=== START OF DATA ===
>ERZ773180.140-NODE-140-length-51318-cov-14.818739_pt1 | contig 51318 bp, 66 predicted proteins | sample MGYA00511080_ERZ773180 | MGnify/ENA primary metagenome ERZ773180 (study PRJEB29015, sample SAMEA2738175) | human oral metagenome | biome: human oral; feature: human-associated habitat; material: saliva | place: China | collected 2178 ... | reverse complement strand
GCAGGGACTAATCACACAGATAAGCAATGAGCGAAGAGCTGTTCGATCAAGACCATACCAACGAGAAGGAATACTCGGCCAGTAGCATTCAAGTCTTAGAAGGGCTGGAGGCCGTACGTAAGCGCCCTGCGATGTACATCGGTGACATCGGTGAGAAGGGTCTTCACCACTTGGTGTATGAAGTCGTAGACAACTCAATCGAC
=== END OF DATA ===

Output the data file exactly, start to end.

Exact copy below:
>ERZ773180.140-NODE-140-length-51318-cov-14.818739_pt1 | contig 51318 bp, 66 predicted proteins | sample MGYA00511080_ERZ773180 | MGnify/ENA primary metagenome ERZ773180 (study PRJEB29015, sample SAMEA2738175) | human oral metagenome | biome: human oral; feature: human-associated habitat; material: saliva | place: China | collected 2178 ... | reverse complement strand
GCAGGGACTAATCACACAGATAAGCAATGAGCGAAGAGCTGTTCGATCAAGACCATACCAACGAGAAGGAATACTCGGCCAGTAGCATTCAAGTCTTAGAAGGGCTGGAGGCCGTACGTAAGCGCCCTGCGATGTACATCGGTGACATCGGTGAGAAGGGTCTTCACCACTTGGTGTATGAAGTCGTAGACAACTCAATCGAC